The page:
There could be trouble coming for online broker Robinhood after mooted regulatory changes surfaced again on Monday. The threat contained in the statement from Gary Gensler, Chair of the SEC, is that payment for order flow “is on the table” for discussion, and that alone was enough to take 6.75% off the share price of Robinhood Markets Inc. It’s not only the HOOD share price which is causing concern. If the PFOF practises are reigned in, there could be ramifications for everyone with a broker account, not just those using Robinhood.
What is Payment for Order Flow?
Controversy has surrounded PFOF for some time. The practise adopted by Robinhood involves the broker directing the trade instructions of its clients towards particular market makers in return for payment from the market maker. That is good for Robinhood, everyone likes risk-free revenue, and the zero-commission trading experienced by account holders suggests a lot of the benefits trickle down to end-users. The SEC statement hammers home that although the system appears benign, there is an undeniable conflict of interest. Gensler going as far as to say that an outright ban on PFOF can’t be ruled out.
Robinhood executives are sticking with the game plan for now and claims made by CFO Jason Warnick point to the current system being beneficial, if not squeaky-clean.
“We think payment-for-order flow is a better deal for our customers, vs the old commission structure. It allows investors to invest smaller amounts without having to worry about the cost of commissions”
Source: Investors Round Table
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What Does This Mean for Account Holders?
Robinhood can take a lot of credit for opening up the financial markets to millions of smaller traders. Its neat functionality hit a sweet spot for those looking to trade on the go using a mobile phone App. At the same time, the desktop platform does everything expected of it and passes on cost savings in terms of lower end-user charges.
The broker’s disruptive approach has transformed the broker sector in the US, with established players desperately merging to fight off the new entrants hoovering up market share. Those changes look to be set in stone, and Robinhood has also responded to SEC comments to state that if the PFOF model changed, the firm and the broker sector would be able to adapt. Traders don’t need to bail out of Robinhood accounts just yet. There are plenty of alternative brokers which offer low-cost, reliable trading, and the SEC’s actions could cause the natural movement between brokers to pick up speed.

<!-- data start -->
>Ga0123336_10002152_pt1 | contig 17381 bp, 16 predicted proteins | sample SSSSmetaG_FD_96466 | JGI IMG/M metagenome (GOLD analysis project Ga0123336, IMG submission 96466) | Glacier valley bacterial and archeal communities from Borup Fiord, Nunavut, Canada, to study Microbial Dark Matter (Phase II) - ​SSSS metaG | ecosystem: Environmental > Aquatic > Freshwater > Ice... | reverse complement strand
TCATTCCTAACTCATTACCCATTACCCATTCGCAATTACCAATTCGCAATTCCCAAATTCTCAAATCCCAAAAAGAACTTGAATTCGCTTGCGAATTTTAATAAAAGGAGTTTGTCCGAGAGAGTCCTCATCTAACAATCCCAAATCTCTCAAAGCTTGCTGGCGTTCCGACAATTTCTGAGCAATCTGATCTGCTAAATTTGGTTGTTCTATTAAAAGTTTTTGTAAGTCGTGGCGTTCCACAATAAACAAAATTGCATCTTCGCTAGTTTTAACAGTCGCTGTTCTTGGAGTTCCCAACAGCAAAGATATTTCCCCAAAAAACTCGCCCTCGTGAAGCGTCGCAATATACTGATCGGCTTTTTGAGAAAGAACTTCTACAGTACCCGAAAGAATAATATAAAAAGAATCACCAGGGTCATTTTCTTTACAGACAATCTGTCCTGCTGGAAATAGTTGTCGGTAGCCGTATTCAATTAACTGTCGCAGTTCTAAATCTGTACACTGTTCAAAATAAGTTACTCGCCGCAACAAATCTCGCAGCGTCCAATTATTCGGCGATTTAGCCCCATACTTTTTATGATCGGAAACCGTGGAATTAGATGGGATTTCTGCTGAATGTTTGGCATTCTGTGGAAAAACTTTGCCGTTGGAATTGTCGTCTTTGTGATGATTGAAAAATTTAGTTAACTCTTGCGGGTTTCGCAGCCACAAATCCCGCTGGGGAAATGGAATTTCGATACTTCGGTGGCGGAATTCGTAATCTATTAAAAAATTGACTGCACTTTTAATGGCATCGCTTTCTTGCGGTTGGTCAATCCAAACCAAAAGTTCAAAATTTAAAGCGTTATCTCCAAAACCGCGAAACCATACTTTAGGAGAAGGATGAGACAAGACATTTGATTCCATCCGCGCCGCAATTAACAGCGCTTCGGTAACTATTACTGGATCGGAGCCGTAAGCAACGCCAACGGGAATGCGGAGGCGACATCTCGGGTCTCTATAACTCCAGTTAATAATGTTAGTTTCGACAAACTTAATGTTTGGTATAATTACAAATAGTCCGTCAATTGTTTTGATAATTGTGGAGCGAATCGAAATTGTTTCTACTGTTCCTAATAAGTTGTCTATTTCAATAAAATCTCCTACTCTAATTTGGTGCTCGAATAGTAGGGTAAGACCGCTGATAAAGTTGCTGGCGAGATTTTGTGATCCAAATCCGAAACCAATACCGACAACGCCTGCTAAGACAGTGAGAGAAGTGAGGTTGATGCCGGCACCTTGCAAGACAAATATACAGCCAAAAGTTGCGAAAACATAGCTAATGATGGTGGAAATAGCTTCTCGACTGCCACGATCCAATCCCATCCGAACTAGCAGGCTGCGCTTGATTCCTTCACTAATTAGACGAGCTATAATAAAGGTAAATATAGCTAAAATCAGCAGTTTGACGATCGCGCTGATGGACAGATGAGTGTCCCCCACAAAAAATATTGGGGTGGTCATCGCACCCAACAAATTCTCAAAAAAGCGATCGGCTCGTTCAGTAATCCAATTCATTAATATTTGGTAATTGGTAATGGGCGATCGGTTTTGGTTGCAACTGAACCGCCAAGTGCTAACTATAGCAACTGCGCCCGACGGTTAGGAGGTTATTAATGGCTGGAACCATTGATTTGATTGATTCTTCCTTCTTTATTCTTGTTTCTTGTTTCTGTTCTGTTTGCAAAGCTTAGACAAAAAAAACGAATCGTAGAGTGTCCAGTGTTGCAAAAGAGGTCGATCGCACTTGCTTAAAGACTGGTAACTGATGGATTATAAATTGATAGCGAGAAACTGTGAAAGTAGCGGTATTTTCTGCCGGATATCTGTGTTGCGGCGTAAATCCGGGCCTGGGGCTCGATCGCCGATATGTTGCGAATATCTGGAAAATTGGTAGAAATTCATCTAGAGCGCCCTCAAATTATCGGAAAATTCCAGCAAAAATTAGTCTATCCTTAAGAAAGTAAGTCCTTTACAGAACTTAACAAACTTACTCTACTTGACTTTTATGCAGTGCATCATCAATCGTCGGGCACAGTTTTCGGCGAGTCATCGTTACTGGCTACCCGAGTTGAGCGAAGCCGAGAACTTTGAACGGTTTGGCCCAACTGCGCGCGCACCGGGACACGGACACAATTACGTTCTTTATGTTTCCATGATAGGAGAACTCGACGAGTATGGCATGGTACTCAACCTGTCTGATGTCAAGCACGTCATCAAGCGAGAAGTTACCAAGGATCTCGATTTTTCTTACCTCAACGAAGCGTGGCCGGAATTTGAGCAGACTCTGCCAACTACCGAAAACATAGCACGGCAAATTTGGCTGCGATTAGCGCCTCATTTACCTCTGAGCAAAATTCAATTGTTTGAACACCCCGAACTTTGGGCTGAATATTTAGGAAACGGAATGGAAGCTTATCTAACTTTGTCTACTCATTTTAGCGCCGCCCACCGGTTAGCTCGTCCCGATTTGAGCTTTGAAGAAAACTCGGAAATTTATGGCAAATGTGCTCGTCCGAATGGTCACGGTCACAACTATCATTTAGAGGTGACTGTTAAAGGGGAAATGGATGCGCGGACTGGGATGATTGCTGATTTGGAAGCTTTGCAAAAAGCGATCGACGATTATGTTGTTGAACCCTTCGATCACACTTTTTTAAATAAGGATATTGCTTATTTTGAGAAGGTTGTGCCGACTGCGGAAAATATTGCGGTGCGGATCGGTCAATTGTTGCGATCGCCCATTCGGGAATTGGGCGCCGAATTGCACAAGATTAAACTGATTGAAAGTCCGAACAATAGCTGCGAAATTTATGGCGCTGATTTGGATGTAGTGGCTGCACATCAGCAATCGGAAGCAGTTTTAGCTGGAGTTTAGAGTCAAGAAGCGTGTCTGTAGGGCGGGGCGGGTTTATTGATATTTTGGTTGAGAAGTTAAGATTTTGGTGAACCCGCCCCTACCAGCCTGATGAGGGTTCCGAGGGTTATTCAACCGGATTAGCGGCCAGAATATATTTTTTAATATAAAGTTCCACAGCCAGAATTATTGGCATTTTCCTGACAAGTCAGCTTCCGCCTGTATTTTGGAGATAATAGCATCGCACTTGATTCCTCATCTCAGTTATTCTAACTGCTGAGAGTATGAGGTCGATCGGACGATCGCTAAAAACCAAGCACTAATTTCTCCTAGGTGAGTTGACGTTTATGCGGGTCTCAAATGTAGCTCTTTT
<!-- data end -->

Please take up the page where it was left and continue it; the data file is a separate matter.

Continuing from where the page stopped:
One aspect of the Robinhood platform which appears to irk the SEC is the so-called gamification of the site’s functionality. This refers to features that encourage users to put on more trades than they might otherwise. Boredom trades are, after all, something that successful traders avoid.
The difficulty for the regulator is that rules relating to gamification would be harder to define and implement. A ban on PFOF may be an indirect way to clip the wings of the broker. Monitoring the HOOD share price is one way for retail investors to follow how this one pans out, but if things do go pear-shaped for Robinhood, there are plenty of alternative brokers to consider. Not all brokers use PFOF, so there are plenty of trusted Plan B’s.
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